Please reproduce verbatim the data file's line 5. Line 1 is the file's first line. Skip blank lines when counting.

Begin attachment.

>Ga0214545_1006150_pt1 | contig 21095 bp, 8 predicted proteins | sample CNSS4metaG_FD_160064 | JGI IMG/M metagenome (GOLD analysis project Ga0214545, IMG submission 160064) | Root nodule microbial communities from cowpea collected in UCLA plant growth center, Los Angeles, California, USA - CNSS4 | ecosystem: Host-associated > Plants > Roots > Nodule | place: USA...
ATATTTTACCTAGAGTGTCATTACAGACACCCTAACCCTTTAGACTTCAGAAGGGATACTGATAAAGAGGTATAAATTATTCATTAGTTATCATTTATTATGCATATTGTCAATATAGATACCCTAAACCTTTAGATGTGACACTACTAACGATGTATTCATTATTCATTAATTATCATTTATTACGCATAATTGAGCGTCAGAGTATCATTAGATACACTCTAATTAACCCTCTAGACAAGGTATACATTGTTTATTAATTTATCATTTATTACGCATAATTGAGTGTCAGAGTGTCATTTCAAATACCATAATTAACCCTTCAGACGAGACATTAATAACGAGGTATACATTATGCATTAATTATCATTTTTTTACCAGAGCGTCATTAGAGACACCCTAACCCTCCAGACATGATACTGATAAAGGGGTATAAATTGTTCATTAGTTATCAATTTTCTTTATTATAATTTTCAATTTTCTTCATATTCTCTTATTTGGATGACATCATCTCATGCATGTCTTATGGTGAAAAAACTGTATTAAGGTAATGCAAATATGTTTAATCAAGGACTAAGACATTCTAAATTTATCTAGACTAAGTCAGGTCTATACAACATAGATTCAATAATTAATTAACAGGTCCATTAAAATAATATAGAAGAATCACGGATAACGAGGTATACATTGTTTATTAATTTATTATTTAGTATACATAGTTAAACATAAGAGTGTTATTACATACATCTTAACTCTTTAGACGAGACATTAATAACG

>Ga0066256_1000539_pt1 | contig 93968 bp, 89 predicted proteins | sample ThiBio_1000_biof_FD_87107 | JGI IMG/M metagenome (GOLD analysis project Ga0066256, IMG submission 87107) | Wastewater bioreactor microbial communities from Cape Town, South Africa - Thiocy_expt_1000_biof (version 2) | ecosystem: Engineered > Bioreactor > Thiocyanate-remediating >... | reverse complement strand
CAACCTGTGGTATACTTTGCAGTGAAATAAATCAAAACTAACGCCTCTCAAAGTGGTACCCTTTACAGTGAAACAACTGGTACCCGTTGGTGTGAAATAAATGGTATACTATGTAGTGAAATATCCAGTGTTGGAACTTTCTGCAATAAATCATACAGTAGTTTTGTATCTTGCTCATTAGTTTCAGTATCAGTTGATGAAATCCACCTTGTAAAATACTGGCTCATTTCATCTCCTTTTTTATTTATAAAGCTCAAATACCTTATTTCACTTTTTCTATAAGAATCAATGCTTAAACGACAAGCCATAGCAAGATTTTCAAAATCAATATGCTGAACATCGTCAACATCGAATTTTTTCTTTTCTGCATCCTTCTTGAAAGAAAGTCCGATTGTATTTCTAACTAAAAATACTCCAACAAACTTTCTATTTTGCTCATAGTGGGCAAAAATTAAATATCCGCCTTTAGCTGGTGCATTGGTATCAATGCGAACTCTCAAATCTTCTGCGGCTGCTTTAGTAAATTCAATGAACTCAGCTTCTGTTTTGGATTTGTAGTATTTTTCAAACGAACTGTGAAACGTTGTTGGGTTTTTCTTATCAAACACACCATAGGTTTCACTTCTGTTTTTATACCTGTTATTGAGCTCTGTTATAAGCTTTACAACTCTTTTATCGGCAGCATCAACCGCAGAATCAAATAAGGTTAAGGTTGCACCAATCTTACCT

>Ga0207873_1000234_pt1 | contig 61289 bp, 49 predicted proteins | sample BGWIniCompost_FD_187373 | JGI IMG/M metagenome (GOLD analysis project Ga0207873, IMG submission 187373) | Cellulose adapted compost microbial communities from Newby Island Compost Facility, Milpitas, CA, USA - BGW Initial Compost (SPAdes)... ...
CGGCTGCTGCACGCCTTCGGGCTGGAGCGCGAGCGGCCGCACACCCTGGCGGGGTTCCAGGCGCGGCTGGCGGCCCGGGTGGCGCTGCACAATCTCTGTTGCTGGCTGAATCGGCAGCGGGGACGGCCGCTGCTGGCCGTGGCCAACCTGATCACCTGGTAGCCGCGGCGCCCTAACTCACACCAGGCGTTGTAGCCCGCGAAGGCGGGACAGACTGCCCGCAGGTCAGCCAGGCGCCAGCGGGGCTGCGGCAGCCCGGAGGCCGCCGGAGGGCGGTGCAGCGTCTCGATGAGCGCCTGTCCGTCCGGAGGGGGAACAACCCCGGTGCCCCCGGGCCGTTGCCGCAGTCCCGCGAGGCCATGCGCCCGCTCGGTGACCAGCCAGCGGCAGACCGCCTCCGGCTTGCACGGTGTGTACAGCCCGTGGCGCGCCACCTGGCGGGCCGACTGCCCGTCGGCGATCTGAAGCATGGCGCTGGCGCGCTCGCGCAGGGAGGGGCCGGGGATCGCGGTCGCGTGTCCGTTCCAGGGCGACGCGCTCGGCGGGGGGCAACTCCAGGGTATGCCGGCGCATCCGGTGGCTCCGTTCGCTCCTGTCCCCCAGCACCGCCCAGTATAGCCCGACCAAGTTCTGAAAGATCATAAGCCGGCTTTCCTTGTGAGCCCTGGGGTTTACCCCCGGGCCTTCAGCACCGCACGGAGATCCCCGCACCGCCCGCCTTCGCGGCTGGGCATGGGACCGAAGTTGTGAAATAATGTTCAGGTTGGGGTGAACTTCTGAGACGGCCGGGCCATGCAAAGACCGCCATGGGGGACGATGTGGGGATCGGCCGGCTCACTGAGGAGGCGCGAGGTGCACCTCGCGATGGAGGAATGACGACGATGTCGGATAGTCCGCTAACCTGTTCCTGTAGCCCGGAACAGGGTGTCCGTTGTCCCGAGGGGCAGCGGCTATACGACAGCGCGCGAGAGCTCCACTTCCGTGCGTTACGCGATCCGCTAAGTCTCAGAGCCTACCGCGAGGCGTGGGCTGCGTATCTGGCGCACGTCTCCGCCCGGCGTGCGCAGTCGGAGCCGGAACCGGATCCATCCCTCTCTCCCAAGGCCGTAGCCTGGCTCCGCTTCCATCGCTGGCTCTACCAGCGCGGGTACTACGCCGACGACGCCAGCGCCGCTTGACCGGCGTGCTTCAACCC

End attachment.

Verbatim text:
>Ga0207873_1000234_pt1 | contig 61289 bp, 49 predicted proteins | sample BGWIniCompost_FD_187373 | JGI IMG/M metagenome (GOLD analysis project Ga0207873, IMG submission 187373) | Cellulose adapted compost microbial communities from Newby Island Compost Facility, Milpitas, CA, USA - BGW Initial Compost (SPAdes)... ...